Maintaining the Triad: An Analysis of the United States Nuclear Policy

CSPS Fellow Rebecca Cooper discusses the necessity of maintaining the American Nuclear Triad for continuing American credibility.

For decades, deterrence and the threat of Mutually Assured Destruction (MAD) has kept the onset of an all-out war between the world’s nuclear armed powers at bay. However, there has been debate in the last several years that the United States should abandon its nuclear triad – the combination of bombers, intercontinental ballistic missiles (ICBMs), and submarine launched missiles – and shift to a monad posture. This monad would abandon ICBMS and bombers and consist solely of submarine launched missiles.

Critics of maintaining a nuclear system based on three delivery mechanisms insist that deterrence is still possible with a monad, and that it would save the US billions of dollars. They also posit that nuclear armed submarines are capable of the same functions as ICBMs and bombers. Switching to a submarine-only system and decreasing its nuclear arsenal, though, would cost the US credibility and weaken its deterrence capabilities. 

The United States needs to maintain the triad due to its importance to signaling and credibility capabilities and its ability to compete with rising nuclear powers. Each leg of the nuclear triad serves a unique purpose. ICBMs are the cheapest, most reliable leg of the U.S. triad, and they can respond the fastest to a threat. They are also difficult for adversaries to target and destroy.

Heavy bombers can be dispersed throughout the world to increase second strike capabilities while providing a wider range of maneuverability. Bombers serve as visible signals of protection and assurance to more than thirty allies under the nuclear umbrella of the United States because they can be forward deployed in a crisis. Bombers also are efficient signaling mechanisms to adversaries. According to one policy maker, “nothing demonstrates American resolve better than putting fully loaded strategic bombers on alert. The ability to signal in a nuclear crisis is a characteristic found only in the bomber force.

The largest consequence of abandoning the nuclear triad would be the loss of signaling and flexibility that bombers provide. Bombers are the only leg of the triad that can be recalled quickly, making them strategically irreplaceable in terms of signaling and coercion.  Additionally, switching over to a submarine-only approach would counteract the greatest advantage of nuclear submarines: their ability to hide for months at a time. This would be lost if they were to try to take over the signaling capabilities of the bomber.

An additional reason that the United States should maintain its nuclear arsenal stems from the fact that other rising powers are increasing their nuclear capabilities. According to the 2018 Nuclear Posture Review, “[China and Russia] have added new types of nuclear capabilities to their arsenals and increased the salience of nuclear forces in their strategies.” As more states increase their nuclear capabilities, the United States should focus on maintaining its existing arsenal, rather than decreasing it. It would be unwise, and possibly seen as a lack of commitment and credibility, for the United States to be reducing its arsenal and delivery mechanisms while other great powers are focusing on advancing or gaining their nuclear capabilities.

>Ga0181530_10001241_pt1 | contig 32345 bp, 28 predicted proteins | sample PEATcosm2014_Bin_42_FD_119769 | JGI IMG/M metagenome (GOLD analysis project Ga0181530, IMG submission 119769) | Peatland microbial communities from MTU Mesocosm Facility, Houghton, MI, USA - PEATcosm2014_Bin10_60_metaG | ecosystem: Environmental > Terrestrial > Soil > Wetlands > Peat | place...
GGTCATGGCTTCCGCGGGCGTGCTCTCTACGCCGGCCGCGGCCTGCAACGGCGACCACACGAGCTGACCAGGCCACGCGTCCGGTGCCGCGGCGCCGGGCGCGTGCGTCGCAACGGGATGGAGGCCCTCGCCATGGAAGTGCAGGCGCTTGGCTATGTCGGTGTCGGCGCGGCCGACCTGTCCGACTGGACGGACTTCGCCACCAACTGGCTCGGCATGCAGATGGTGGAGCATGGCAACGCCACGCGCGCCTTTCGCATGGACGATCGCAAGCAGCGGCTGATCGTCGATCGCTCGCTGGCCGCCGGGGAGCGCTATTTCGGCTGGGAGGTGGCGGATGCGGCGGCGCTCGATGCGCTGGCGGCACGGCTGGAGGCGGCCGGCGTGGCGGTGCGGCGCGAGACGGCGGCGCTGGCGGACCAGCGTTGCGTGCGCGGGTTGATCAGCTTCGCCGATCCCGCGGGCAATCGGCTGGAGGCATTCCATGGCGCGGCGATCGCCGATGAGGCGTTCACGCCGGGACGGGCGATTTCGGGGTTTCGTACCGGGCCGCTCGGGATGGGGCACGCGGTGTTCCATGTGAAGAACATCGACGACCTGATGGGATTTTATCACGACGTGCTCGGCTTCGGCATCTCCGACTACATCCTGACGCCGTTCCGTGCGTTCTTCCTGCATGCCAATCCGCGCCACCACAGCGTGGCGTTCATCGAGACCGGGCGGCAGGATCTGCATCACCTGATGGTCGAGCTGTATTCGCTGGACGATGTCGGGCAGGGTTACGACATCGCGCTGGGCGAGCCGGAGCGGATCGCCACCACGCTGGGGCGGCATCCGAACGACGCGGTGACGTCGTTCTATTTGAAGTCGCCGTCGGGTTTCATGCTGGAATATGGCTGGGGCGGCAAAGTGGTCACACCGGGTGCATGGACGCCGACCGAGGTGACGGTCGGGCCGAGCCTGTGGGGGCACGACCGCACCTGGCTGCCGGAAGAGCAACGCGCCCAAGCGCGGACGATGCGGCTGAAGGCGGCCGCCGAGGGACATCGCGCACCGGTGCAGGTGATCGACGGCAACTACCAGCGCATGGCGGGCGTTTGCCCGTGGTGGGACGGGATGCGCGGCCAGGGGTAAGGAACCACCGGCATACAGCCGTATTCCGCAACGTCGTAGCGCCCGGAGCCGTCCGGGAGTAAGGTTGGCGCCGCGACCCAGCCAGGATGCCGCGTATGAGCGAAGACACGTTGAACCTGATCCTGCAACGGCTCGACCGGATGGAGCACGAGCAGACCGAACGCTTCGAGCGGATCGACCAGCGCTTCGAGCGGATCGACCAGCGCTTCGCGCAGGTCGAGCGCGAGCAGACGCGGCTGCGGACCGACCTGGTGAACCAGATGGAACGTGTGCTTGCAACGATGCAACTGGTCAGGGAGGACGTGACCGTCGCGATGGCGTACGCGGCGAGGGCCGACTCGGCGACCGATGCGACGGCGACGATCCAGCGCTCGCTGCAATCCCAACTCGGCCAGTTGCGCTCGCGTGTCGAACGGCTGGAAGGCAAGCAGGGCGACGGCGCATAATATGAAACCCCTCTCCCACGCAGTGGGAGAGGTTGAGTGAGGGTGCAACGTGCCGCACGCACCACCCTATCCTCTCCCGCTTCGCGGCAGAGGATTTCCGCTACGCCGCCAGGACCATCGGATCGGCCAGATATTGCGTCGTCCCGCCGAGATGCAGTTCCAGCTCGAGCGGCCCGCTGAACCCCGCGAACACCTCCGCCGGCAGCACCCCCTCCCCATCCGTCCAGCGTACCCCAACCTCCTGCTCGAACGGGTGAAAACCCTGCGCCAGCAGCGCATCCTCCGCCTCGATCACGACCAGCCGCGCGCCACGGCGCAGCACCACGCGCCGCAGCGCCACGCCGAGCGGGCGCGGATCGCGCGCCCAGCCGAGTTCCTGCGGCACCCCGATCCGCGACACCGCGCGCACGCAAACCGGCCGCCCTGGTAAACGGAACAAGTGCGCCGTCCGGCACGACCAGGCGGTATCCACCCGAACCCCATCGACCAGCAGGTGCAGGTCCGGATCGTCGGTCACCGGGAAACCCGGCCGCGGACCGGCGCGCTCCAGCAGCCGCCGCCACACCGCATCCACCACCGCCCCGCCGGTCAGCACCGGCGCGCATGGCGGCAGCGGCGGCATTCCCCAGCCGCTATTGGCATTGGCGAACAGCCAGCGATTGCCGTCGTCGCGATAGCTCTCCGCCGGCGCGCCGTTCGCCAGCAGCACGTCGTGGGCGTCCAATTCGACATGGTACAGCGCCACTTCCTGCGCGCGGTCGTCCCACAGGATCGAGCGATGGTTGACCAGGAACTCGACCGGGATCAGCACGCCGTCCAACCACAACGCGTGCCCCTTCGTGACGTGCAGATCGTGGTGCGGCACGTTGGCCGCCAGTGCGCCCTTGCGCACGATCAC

If the US were to reduce its nuclear capabilities, this would threaten the credibility of the United States’ nuclear umbrella. If states relying on the US for protection cannot trust in its nuclear posture, they are likely to start developing their own nuclear weapons programs or turn to the others for protection.

Though many scholars and policy makers are of the view that shifting to a nuclear monad would save the United States billions of dollars, maintaining the triad is critical to the national security of the United States and its allies because the three legs all have unique functions guaranteeing a deadly second-strike response, provide signaling mechanisms to potential adversaries and reassure those under the United States’ nuclear umbrella, and shifting to a monad could be seen as a lack of commitment and credibility.

Rebecca Cooper is a second-year graduate student in the International Security program with a concentration in intelligence. She completed her undergraduate studies at the University of Mississippi with a degree in Political Science and intensive Arabic language study. She currently works at the Terrorism, Transnational Crime, and Corruption Center as a research analyst and administrative assistant. Her primary interests include intelligence, counterterrorism, and Middle Eastern geopolitical issues.

Photo can be found here.